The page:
what has feminism ever done for us?

(391 Posts)

right girls, it's timne for a proper debate which isn';t about blardy weaning.

the motion is this:

feminism has not really acheived anything. women got the vote and were accepted in the workplace because of the world wars and not because of reason. Later, we accepted careers, but ended up neither having our cake nor eating it what with all the housework and childcare we were doing. and male hegemony still reigns supreme.

discuss.

Roseanna Mon 09-Apr-07 20:45:12

But it will still descend into SAHM vs WOHM unless we're extremely careful!

Carmenere Mon 09-Apr-07 20:46:05

It has allowed me to learn to use a computer to find out that I'm feeding my baby wrong

good point.

rules: no sahm bashing or wahm bashing. only man bashing. and no mention of spoons.

Hassled Mon 09-Apr-07 20:47:48

How can you say that ???!! (denotes sense of outrage)
Feminism achieved equality in the eyes of the law. Regardless of how equal we actually are in society, it is illegal to discriminate based on gender - which is one hell of an achievement.

it isn't illegal to discriminate on the basis of gender though. There are still clubs which are men only and lots of lap dancing clubs employ only women.

It is illegal to get caught discriminating against women when men do the same job: is that a big acheivement in itself?

TheArmadillo Mon 09-Apr-07 20:51:46

ITs more than getting the vote and being accepted into the workplace. It is accepting that intellectual women are equal to men. These acheivments are symbols of that but not the thing itself. There are other symbols too - a woman can take out a mortgage in her own name. She is no longer seen as the property of her husband or father. SHe can become an anglican vicar.

One of the things I study is gender - and I look at women, men and children 400 years ago. Things have changed, and many of those only recently.

NO things are not perfect, and at the moment I think we have come to a point where things have stagnated. We are waiting to go somewhere, either forward towards complete equality or back to how things used to be, and personally I hope we go forward, but I don't think that is a foregone conclusion.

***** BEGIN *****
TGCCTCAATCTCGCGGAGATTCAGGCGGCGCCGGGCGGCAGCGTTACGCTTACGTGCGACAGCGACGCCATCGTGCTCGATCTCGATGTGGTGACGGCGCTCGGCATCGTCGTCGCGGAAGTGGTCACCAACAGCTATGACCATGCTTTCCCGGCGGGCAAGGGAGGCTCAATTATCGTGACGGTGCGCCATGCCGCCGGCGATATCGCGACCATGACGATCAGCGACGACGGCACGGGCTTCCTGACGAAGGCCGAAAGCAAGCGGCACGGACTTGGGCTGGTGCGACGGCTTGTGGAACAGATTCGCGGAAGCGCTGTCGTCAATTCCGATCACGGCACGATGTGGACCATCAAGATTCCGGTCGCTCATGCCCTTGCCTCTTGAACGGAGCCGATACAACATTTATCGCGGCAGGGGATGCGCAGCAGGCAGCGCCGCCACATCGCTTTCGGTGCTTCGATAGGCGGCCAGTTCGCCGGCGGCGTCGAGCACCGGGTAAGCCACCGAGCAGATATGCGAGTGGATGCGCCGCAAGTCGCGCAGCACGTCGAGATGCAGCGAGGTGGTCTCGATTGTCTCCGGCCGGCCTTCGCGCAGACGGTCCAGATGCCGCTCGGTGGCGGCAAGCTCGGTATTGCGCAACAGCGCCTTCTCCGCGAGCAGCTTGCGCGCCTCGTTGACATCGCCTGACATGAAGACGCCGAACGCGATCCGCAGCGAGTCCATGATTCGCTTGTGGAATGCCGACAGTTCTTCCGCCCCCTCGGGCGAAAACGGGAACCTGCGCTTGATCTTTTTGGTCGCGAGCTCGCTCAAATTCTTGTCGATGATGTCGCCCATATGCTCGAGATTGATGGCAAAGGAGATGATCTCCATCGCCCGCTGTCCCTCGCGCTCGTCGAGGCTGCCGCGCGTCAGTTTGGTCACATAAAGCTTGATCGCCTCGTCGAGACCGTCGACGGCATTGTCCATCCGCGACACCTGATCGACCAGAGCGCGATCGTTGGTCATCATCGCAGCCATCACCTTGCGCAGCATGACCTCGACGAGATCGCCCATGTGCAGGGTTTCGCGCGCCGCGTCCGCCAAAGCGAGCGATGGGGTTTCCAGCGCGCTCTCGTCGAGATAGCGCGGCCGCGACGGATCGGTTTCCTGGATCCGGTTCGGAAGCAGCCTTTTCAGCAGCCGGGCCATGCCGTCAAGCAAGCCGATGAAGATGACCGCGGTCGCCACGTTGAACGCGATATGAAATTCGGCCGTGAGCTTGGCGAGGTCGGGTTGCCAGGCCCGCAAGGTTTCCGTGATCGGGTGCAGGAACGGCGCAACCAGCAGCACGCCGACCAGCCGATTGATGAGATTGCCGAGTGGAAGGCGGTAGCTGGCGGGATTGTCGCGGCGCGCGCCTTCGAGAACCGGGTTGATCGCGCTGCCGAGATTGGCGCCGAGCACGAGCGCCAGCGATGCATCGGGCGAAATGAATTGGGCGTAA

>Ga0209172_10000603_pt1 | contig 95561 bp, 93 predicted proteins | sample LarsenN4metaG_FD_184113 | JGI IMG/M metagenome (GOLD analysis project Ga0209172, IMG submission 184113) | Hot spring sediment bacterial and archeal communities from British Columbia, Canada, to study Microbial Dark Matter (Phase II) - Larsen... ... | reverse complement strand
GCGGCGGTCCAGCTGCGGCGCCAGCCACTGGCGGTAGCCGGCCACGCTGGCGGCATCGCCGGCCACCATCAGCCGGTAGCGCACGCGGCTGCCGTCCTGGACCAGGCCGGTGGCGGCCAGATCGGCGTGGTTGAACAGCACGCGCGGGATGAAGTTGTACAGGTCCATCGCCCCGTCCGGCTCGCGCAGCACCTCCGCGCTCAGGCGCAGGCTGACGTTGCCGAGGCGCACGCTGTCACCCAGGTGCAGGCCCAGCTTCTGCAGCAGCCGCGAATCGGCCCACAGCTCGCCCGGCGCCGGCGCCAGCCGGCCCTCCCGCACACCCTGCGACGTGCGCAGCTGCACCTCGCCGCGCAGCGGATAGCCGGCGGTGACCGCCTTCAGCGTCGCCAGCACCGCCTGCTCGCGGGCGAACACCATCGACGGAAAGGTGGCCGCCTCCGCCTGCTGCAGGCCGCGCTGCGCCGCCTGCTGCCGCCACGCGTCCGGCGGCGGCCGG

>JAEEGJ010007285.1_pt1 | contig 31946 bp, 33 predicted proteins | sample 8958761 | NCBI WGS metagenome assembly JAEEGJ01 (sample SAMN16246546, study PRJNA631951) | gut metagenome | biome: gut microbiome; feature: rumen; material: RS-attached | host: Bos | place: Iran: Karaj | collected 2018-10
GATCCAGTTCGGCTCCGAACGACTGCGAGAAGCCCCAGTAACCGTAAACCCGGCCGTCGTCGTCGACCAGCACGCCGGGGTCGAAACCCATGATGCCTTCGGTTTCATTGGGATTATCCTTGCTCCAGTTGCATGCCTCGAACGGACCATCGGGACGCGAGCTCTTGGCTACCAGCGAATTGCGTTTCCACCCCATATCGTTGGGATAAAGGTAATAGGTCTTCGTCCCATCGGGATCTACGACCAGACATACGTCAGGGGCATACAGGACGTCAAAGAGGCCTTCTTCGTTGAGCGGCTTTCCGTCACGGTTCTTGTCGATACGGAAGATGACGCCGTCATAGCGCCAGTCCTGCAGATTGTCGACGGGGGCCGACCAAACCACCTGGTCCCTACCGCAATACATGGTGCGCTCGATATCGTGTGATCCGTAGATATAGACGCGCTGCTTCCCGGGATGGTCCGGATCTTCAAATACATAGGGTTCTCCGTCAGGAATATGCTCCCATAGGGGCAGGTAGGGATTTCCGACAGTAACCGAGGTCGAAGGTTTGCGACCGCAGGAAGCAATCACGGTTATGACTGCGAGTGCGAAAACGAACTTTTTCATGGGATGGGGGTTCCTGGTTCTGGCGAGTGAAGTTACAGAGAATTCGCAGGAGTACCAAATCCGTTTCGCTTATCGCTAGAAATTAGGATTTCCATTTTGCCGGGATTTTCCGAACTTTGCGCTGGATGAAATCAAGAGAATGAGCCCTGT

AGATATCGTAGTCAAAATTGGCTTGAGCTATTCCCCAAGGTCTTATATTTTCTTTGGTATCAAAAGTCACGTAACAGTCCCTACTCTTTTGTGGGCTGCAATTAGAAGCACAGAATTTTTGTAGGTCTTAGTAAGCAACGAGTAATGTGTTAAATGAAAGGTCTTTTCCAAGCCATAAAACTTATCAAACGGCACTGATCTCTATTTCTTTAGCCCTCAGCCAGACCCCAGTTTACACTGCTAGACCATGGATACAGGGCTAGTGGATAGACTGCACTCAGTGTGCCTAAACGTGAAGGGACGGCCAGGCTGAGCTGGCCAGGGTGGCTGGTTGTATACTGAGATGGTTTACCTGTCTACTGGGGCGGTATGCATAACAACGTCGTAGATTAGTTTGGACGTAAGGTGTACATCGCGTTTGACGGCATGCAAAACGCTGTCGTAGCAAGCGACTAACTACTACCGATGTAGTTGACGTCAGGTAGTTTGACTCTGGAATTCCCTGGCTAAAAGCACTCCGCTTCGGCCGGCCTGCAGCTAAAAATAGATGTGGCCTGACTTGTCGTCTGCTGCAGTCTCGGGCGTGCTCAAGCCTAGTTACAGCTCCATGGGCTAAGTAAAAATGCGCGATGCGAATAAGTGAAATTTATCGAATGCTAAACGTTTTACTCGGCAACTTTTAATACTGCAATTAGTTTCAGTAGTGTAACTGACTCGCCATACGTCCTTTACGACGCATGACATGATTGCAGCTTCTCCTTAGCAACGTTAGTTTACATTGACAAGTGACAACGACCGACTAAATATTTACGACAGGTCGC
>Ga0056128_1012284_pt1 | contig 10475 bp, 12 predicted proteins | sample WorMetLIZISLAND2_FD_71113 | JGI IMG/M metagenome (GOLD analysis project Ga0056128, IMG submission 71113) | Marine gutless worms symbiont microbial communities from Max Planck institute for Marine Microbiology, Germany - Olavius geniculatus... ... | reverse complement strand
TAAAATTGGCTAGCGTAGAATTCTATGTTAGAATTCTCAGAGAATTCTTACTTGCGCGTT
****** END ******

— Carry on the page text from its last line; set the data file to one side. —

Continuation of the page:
Feminism has achieved a lot, but there is a lot more still to be won.

property...that's a good one.

I don't particularly agree with the statement below btw - it was an opening shot, so to speak. But I do think that feminism has been a double edged sword to say the least. many of our mothers didn't have the choice to go out to work. many of us don't have the choice not to. how is that better?

VeniVidiVickiQV Mon 09-Apr-07 20:55:23

Will watch this with interest.....

agreed.
I have feminism to thank for my education, and for that I am astonishingly grateful.

feminism failed to deal with the issue of childbearing, effectively or at all.
exhibit A - Xenia.

As far as sexual liberation goes, this generation has pissed it all away with their soft pornishness. Oooh yes I would love a threesome with my best friend, look how liberated I am while I flash my tits.
makes me cross tbh.

monkeytrousers Mon 09-Apr-07 20:56:36

I disagree Senora [tips cap politely).

Feminism has done so much. Women were ousted from the workplace after the world wars, 60s and 70s feminism fought hard to bring that opportunity of equality in the workplace back, and putting equal pay on the agenda.

Nodoy can have their cake and eat it - or a very few can for a short amount of time. Men certainly can't.

To call it as a male hegemony begs the question what do you imagine in it's place? A female hegemony? That can only happen, eg, women can only run the world if they fopsake primary carer rights. And the fact is most women want to be primary carer.

What they don't want is to be discriminated agianst for the rest of their lives for taking that choice (less of a real 'choice' if you factor in all the hormonal pressure) and segregatted and confined to domesticity for the rest of their lives - which was a victorian concept more than anything.

TheArmadillo Mon 09-Apr-07 20:57:37

Last message before I go to bed (feeling crappy).

I think there are two reasons why feminism today has stagnated:
1) because some (especially young) people think that equality is predetermined, i.e. any advanced society will become equal, just like any advanced country will be a democracy, because the course of history is predetermined.

2) because some people have lost sight of how women were treated 50, 100, 200 years ago or more and see little or no improvement in this, forgetting that the fact that they can debate this is just one of many advances that have been made.